For so long, the Southern Comfort Conference has provided many people in these situations a chance to explore and grow comfortable in their bodies without a fear of judgment.

This year, however, marked a surprising new topic amongst those who participated in the conference.

As the times have changed, so has the typical demographic of the transgender community. Because of this, many have suggested that it may be time for some younger faces – especially from the largely invisible trans male community – to get involved with determining the programming and events at future conferences.

“The identity of the conference needs to change,” said Atticus Ranck, the Director of Transgender Services at Sunserve. “As the community changes, the conference needs to change with it.”

Much of this is an inevitable result of the paradigm shift that the trans community has undergone in the past few years. As more youth begin to feel comfortable enough to transition, there has been a rapid succession of changes within the transgender community.

To top it off, as a result of discriminatory laws such as HB-2 in North Carolina, transgender rights have undeniably hit the mainstream media, further molding the idea of what gender identity refers to in society.

“I found in a lot of conversations that people from different generations have very different perspectives,” said Sarah Nicole, a new speaker at the conference whose session delved deep into her own experience as the partner of a trans person.

Those who have already stepped forward from a younger demographic have already found Southern Comfort to be a powerful platform for change. Both young and old alike spoke of the conference as an incredible opportunity awaiting the transgender community in Southern Florida — if they choose to embrace it.

As mentioned, the SCC offers a range of engaging activities each year centered entirely around the needs of trans individuals, from a marketplace where vendors offer specialized products to meet-and-greets with international transgender celebrities.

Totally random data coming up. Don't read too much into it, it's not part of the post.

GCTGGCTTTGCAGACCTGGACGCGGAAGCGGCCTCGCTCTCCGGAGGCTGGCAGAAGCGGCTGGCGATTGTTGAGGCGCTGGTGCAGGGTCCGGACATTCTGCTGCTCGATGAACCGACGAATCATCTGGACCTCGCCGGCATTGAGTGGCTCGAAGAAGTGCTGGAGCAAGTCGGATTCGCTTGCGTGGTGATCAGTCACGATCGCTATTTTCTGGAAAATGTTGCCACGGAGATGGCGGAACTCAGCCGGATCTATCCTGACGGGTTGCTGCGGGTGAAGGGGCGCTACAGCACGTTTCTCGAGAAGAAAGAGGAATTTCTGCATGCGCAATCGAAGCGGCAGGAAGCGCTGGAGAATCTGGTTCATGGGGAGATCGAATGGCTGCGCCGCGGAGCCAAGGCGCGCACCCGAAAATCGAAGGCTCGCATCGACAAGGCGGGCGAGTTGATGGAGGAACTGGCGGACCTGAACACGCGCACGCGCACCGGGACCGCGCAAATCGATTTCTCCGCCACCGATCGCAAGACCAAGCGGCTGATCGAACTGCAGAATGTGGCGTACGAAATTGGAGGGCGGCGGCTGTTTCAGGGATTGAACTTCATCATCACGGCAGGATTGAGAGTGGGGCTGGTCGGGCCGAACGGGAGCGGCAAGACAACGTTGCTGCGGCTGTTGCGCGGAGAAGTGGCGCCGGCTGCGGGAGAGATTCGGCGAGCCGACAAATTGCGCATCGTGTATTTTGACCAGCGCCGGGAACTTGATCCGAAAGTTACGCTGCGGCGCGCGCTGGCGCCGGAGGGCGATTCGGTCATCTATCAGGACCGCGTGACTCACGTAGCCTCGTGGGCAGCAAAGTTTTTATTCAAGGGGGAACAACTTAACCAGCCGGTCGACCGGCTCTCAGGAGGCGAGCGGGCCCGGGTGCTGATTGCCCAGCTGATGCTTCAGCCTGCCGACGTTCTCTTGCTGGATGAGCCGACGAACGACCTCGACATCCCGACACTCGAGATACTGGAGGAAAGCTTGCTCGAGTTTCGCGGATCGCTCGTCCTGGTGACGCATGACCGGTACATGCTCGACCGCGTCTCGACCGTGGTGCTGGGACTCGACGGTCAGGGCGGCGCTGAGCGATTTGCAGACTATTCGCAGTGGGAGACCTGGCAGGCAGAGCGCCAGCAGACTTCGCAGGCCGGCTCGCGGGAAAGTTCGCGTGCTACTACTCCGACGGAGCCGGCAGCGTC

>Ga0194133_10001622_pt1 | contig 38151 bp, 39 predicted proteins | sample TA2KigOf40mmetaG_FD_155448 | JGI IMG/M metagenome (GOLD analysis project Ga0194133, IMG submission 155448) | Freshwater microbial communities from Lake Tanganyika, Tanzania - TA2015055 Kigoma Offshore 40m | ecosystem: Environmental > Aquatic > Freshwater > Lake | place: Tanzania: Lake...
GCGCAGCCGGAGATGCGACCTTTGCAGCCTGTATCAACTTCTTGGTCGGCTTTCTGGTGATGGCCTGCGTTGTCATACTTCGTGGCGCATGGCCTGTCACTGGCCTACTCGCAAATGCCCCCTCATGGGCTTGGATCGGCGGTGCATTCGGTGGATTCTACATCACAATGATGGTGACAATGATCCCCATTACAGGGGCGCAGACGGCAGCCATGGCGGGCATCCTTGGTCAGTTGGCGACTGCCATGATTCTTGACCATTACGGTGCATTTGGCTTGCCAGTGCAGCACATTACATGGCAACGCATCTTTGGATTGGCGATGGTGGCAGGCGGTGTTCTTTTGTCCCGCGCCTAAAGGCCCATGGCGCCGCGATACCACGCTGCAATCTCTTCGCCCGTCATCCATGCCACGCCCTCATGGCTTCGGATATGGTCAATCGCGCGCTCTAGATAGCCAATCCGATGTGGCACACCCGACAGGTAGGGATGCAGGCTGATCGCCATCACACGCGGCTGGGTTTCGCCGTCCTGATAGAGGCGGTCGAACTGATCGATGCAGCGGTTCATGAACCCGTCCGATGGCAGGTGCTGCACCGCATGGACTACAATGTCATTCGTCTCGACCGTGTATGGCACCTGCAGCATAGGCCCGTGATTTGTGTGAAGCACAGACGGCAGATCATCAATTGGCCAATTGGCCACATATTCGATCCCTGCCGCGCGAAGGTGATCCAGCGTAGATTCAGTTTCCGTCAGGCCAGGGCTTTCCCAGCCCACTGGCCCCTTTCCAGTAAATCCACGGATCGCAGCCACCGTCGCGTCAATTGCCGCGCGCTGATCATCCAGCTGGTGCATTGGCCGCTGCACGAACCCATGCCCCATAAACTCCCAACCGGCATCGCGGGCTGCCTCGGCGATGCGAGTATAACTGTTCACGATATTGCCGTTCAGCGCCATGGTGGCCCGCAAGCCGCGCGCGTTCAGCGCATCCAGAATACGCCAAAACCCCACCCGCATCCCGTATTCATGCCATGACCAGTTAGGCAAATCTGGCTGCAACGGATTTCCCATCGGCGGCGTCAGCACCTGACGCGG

Yet there are also typically a range of entertaining activities, such as excursions to the Everglades, a trip to Las Olas Boulevard, and multiple wildly successful karaoke nights, to name a few.

Ultimately the conference is a group effort, meaning it’s up to the local community how the conference is run in future years. Anyone is welcome to get involved if they’re interested in contributing.

Lexi Dee emphasized the importance of welcoming a younger crowd, which would allow for a fresh new perspective in how to bring the trans community together.

“We need to get the younger people involved,” said Dee. “We really do.”


Schuylar Bailar.
Photo credit: Steven Shires.


Home Is Where The Heart Is

Even as many discussed which ways that the conference will be able to grow in the future, it was evident when walking around that the resort was above all a sanctuary. The calm atmosphere of the Bonaventure Resort and Spa was filled to the brim with transgender guests who were able to express themselves in any way they felt comfortable.

For as far as society has come in the march for transgender equality, this is still the one week per year that many are finally able to truly express themselves.

Not only did the pool allow many guests to try on their appropriate swimming suits for the first time free of judgment, but the hugely popular karaoke night gave guests an opportunity to practice their voice in a safe atmosphere.

“It was a lot more lit than I expected,” said a first-time guest at Thursday night’s karaoke who asked to remain anonymous.

While the conference typically focuses primarily on its seminars and guests who give trans people a chance to network with experienced professionals, it’s the warm environment that draws guests back year after year.

In fact, for many guests, Southern Comfort is their only chance to show themselves authentically. While more and more trans people have found acceptance in their lives at home, others have built lives that would be too difficult or even impossible to walk away from.

Only at the SCC were many guests finally free to dress authentically as they lounged together at the bar. Regardless of anyone’s appearance, the welcoming staff of the resort shunned not a single person’s identity. Trans women were free to sip wine without fear of judgment, regardless of how polished their makeup skills were.

No matter what the future brings for both the trans community as well as the Southern Comfort Conference, it’s apparent that the conference will always carry its legacy as a sanctuary for anyone in need of a true home away from home.


Always Moving Forward

As the transgender community continues to march forward on the shaky ground of the current political climate, one thing is still guaranteed at the end of the day.

The Southern Comfort Conference will proudly return to Broward next year, giving shelter to a community that is increasingly tossed into the limelight.

Many guests are eager to see what ways the conference will begin to grow based on those who step forward, but the Southern Comfort Conference will continue to strive for its reputation as a refreshing safe space for trans people to network and grow together.

 “The only reason we do this is to help people,” Dee said proudly on Saturday, still catching her breath after Saturday night’s formal ballroom dinner. “We’ve had people here say, ‘you’ve changed my life,’ we’ve even had people say ‘you’ve saved my life.’”

For more information on attending or contributing to the Southern Comfort Conference in the coming years, visit